500,000 sharks could be killed for use in coronavirus vaccine

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Sharks are slaughtered for squalene, a natural oil made in their liver (Photo: Getty Images / iStockphoto)

Half a million sharks could be slaughtered for an ingredient used in coronavirus vaccines, environmentalists have warned.

Squalene, a natural oil made in the liver of sharks, is used in some of the current Covid-19 vaccines. The substance is currently used medicinally as an adjuvant – an ingredient that increases the effectiveness of vaccines by creating a stronger immune response.

British drug giant GlaxoSmithKline is currently using shark squalene in flu shots and has said it will manufacture a billion doses of the substance for potential use in covid injections in May.

It takes around 3000 sharks to extract a ton of squalene.

According to Shark Allies, a California-based conservation group, around 250,000 sharks would need to be killed to provide the world’s population with a dose of a covid vaccine containing liver oil.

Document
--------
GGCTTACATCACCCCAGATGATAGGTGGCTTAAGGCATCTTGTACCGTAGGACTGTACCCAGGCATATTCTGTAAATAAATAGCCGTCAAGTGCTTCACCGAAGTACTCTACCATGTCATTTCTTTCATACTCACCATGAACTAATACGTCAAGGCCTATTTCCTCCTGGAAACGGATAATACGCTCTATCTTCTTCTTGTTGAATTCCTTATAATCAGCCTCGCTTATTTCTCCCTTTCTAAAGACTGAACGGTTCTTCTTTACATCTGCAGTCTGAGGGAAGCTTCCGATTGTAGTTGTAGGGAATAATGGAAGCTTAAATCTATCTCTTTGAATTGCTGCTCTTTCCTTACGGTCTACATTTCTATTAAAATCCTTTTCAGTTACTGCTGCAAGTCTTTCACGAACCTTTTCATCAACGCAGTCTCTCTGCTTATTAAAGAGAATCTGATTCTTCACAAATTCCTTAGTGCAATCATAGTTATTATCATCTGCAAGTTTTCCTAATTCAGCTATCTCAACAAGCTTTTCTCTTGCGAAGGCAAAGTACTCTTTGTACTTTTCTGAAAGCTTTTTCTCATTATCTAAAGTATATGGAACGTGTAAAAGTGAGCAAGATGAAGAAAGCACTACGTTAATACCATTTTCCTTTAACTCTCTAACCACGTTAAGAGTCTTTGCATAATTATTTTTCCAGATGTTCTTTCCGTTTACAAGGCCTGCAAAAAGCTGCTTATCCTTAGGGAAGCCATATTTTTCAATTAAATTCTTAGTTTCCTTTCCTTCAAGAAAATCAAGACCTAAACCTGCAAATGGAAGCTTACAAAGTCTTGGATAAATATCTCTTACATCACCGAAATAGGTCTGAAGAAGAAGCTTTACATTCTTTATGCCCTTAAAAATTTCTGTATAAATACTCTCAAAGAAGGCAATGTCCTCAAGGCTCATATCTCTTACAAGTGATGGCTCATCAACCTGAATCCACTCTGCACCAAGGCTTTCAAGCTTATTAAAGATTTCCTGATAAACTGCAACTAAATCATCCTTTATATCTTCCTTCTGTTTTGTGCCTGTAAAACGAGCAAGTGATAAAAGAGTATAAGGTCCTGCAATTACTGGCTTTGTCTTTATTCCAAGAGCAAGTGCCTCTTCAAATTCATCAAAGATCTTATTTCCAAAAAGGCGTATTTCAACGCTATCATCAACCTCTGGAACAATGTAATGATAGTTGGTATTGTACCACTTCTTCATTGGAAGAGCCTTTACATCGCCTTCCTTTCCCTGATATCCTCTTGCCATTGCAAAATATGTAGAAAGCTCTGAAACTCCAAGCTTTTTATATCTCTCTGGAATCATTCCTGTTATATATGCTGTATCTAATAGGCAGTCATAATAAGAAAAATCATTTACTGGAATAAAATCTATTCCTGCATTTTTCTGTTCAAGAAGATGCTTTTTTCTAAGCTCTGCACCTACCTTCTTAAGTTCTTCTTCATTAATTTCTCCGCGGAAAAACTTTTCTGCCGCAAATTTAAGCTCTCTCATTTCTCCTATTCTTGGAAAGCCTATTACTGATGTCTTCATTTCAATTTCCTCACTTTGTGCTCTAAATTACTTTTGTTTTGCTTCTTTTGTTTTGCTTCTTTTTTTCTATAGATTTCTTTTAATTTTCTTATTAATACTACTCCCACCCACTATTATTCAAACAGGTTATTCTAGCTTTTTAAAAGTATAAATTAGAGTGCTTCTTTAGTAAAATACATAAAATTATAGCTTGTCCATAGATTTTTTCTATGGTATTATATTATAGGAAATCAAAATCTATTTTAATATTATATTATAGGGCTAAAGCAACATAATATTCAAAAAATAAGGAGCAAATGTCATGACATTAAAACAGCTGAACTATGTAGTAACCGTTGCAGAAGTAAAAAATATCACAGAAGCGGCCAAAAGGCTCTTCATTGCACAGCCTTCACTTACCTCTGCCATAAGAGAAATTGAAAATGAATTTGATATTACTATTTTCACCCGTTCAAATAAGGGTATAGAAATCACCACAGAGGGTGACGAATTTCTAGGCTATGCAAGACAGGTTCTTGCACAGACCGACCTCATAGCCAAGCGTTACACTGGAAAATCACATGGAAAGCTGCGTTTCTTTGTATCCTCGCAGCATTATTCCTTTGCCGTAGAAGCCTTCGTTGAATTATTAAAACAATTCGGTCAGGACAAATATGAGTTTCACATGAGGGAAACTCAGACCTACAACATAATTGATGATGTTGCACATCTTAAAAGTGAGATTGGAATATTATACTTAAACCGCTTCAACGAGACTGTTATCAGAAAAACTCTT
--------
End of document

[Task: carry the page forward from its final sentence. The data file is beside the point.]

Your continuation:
The researchers said it would likely take two doses to immunize the world’s population – which would increase the number of sharks required to half a million.

Stefanie Brendl, Founder and Executive Director of Shark Allies, said: “Harvesting anything from a wild animal will never be sustainable, especially if it is a top predator that does not breed large. number.

A great white shark swimming with a faint smile on its face just below the surface. The environment is the deep blue ocean. The shark appears to be in hunt mode.

About three million sharks are killed for squalene each year (Photo: Getty Images / iStockphoto)

“There are so many unknowns about the extent and duration of this pandemic, and then how many versions we have to go through, that if we continue to use sharks, the number of sharks caught for this product could be very high, year after year after year.

Environmentalists estimate that around three million sharks are killed each year for squalene, which is also used in cosmetics and machine oil.

Scientists are testing a synthetic version of squalene, made from fermented sugar cane, in an attempt to protect shark populations.

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